“You are a strong woman,” I said to mama.
“I think I’m a strong believer.” Mama responded quickly. “I pray a lot and I fast a lot until now that I’m old. In fact, I used to fast 90 days in a year. I performed hajj 13 times.”
Just after she said that, she asked us to recite the Lord’s Prayer.
“But you are a Muslim,” I stated, amazed.
“I was brought up by a Christian but I remained Muslim all my life,” mama said. “I don’t know what to say, but anytime you remember me, just say ‘Amen!’” mama told us.
“Does it explain the big bible lying on her center table?” I thought. I didn’t ask her as she had already established herself as a strong believer who doesn’t joke with God.
Because she is a strong believer in God doesn’t mean she has not had her fair share of life’s challenges as she lost her only son at a young age.
However, mama is consoled by her grandson, the one her late son had before his death. Mama’s love for her grandson, Bolaji, was so evident that she kept talking about him.
“I lost my only son. Have you seen Bolaji? Bolaji’s father was my only son. Bolaji is the only son he left for me. So, I hope Bolaji will marry quickly.”
Coincidentally, Bolaji, who is a recording artiste and an entrepreneur, came in. Just as mama laid eyes on him, her face shone and her eyes lit up and she beckoned on him to sit on the couch with her.
“I have many grandchildren but I’m just in love with Bolaji. I once ran away with him to England, because I didn’t want anybody to carry my baby,” recalling how she lied at the embassy that Bolaji’s mother eloped, leaving Bolaji for her.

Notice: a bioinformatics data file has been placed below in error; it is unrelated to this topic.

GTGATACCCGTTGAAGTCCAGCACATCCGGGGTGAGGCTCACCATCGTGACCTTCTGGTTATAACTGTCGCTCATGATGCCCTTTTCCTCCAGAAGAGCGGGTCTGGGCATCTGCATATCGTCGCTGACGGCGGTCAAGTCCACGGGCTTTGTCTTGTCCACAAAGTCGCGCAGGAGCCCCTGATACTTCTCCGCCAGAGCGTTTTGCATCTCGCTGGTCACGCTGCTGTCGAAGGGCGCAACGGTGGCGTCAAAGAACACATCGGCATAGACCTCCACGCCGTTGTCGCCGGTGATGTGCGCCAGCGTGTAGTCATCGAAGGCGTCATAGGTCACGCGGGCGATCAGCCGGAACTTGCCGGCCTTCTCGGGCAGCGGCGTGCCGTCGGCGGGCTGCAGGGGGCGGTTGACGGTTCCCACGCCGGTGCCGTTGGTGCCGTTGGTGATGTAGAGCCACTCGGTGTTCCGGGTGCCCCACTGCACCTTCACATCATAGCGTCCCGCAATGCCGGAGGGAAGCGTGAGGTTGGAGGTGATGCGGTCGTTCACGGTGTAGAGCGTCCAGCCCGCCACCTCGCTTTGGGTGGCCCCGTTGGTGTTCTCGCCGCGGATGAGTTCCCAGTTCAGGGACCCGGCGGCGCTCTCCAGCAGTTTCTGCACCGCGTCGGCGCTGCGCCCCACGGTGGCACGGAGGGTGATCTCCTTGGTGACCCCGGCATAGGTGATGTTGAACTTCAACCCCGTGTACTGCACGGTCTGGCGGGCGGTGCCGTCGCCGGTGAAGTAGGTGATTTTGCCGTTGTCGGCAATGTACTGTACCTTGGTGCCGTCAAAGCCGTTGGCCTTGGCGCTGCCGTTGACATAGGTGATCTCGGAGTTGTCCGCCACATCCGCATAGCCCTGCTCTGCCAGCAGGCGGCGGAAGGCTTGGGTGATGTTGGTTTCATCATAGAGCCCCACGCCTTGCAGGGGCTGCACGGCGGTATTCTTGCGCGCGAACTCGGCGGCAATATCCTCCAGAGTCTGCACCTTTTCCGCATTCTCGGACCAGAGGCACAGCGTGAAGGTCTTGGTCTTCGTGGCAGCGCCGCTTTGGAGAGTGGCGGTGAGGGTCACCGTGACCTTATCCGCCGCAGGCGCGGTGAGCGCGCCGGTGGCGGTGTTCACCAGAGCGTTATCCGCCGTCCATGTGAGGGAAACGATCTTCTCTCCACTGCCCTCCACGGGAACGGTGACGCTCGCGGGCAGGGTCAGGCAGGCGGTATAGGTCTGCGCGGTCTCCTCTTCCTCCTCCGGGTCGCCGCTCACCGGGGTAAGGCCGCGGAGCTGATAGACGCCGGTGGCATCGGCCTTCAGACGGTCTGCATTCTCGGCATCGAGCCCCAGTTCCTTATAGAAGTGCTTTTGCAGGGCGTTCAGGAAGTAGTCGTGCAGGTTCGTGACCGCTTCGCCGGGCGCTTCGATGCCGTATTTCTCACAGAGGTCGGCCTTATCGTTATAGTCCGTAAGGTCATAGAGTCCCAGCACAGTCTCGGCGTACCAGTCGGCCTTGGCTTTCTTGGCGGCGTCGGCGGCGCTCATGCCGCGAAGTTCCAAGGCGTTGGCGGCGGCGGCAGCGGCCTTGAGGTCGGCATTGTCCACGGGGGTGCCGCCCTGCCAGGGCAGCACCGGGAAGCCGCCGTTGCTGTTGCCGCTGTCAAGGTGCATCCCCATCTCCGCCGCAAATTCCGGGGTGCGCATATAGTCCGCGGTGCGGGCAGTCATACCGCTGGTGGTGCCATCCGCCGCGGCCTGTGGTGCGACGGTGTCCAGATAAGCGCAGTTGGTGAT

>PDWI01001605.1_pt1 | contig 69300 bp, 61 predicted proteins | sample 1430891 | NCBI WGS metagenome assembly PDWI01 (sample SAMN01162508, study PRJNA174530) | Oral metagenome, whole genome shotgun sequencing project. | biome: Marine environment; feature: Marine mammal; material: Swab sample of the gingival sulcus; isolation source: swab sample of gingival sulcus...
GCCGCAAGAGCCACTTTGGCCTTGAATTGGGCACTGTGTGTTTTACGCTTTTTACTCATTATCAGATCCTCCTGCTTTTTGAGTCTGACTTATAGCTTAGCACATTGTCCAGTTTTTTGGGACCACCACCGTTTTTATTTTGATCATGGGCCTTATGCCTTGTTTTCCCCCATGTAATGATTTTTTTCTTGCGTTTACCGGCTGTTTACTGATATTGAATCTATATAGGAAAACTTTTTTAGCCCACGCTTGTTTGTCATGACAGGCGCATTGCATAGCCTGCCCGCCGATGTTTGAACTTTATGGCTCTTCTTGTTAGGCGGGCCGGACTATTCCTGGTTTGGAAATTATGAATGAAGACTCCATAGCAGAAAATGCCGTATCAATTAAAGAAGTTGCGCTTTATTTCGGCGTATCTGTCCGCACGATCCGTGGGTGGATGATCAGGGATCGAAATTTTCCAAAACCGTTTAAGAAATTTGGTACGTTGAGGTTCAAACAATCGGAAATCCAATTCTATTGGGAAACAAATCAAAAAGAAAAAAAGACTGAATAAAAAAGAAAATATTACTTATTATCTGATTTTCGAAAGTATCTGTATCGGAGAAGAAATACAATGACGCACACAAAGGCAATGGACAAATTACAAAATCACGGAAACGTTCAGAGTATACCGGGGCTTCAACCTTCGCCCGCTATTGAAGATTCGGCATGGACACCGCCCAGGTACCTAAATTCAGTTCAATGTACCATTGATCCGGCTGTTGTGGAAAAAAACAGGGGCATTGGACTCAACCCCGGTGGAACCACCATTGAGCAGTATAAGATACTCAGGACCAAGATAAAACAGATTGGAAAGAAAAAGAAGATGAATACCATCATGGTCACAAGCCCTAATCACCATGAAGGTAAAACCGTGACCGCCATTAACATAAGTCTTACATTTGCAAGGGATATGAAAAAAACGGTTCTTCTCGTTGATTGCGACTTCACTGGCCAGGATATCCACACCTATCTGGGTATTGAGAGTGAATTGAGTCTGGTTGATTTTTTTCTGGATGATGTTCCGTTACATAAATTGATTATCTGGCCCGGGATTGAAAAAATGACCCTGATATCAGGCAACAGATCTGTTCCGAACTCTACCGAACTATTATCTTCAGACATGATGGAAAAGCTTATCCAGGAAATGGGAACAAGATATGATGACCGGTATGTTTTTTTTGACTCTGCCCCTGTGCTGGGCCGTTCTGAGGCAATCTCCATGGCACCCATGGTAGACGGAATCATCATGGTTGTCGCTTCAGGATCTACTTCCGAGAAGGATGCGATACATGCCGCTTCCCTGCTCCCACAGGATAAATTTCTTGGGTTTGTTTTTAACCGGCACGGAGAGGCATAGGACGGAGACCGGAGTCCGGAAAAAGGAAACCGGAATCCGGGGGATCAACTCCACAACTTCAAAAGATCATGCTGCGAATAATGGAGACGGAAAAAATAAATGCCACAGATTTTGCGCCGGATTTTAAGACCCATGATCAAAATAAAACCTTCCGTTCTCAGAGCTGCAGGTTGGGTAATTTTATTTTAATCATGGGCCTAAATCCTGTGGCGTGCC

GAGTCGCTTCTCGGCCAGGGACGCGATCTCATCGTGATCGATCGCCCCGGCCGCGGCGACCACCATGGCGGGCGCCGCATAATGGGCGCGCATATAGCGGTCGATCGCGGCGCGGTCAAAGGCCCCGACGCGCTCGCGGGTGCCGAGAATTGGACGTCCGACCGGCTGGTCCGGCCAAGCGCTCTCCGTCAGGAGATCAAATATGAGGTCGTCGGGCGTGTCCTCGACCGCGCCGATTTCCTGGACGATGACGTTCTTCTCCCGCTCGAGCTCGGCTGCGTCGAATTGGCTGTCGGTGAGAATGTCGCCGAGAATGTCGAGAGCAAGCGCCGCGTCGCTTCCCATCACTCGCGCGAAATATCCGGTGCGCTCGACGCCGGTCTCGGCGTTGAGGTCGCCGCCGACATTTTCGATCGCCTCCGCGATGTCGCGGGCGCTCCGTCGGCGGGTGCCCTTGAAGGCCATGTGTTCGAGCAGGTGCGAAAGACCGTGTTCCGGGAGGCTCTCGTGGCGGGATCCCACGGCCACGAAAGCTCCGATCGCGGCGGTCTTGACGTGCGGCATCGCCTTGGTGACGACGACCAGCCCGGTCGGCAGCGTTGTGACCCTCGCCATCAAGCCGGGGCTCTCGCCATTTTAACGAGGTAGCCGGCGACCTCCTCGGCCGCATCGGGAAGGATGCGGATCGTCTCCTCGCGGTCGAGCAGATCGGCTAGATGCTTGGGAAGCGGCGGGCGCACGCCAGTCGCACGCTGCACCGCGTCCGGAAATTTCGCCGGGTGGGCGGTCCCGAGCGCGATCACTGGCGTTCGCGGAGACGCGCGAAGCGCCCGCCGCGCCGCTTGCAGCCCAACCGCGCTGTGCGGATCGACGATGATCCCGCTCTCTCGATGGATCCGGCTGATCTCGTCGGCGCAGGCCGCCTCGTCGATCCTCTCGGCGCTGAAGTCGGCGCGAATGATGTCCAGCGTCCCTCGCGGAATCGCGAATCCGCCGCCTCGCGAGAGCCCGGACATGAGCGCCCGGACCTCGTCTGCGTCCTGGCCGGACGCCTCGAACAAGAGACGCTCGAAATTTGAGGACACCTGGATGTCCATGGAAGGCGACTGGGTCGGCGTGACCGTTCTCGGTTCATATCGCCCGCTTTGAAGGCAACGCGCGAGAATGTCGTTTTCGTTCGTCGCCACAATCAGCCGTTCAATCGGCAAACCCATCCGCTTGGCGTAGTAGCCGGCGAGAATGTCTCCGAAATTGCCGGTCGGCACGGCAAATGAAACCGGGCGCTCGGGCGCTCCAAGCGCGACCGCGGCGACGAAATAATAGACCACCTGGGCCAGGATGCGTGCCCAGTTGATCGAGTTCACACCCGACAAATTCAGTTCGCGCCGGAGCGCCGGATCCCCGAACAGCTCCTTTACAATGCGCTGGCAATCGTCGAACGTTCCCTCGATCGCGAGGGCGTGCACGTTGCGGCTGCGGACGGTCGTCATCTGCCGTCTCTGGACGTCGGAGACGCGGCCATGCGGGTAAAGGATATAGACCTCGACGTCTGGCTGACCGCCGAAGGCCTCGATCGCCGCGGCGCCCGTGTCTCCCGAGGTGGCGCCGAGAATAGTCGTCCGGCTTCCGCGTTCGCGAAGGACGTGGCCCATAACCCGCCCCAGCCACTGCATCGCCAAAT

“I married Bolaji’s granddad because of my crisis. I was married to a doctor, although he was a chest doctor. He was a lovely man and a great lover. He took good care of me. I didn’t even ask what his genotype was when I married him and none of my children is SS. I named Bolaji after him.”
After mama lost her first husband, she later remarried.
“He was a nice man and he drew all my children to him. I didn’t have any child for my second husband because I always miscarried,” she said.
You could tell mama also loved her second husband, Alhaji Laguda, so much as she recalled his death and the memories they shared.
However, mama wasn’t going to let that dampen her spirit as she quickly chipped in memories from her childhood.
“I am the only sickle cell child in my family. When I was younger and living with a guardian, I ground pepper with my knees on the ground before going to school,” referring to the strength she had despite her health status.
“If my father was alive, I wouldn’t have gone to school because he would have kept me at home, pampering me. My father would make ‘eba’ for me with sugar,” mama recalled.
Mama had some encouraging words for some of us who are living with the sickle cell disease.
“Sickle cell is not a death sentence,” she said. “When I had pains in my legs, I couldn’t walk. When I had pains in my hands, I couldn’t even feed myself,” she added, assuring them that the phase shall pass.
“Before now, I couldn’t sleep with the fan on. Now, I can even have the AC on,” she said, pointing to a fan standing close to where she sat.
“I don’t sleep under mosquito net again. Mosquitoes don’t come near me; they know I’m a forbidden fruit.”
She also advised them to avoid what may trigger crisis.
“You are what your mind says you are. Live well. Know your dos and don’ts. Don’t drink cold water.”
We all embraced mama one after the other as we all found hope and strength in her words.
We did not leave mama’s house without another session of prayers.
This time, in the Muslim way.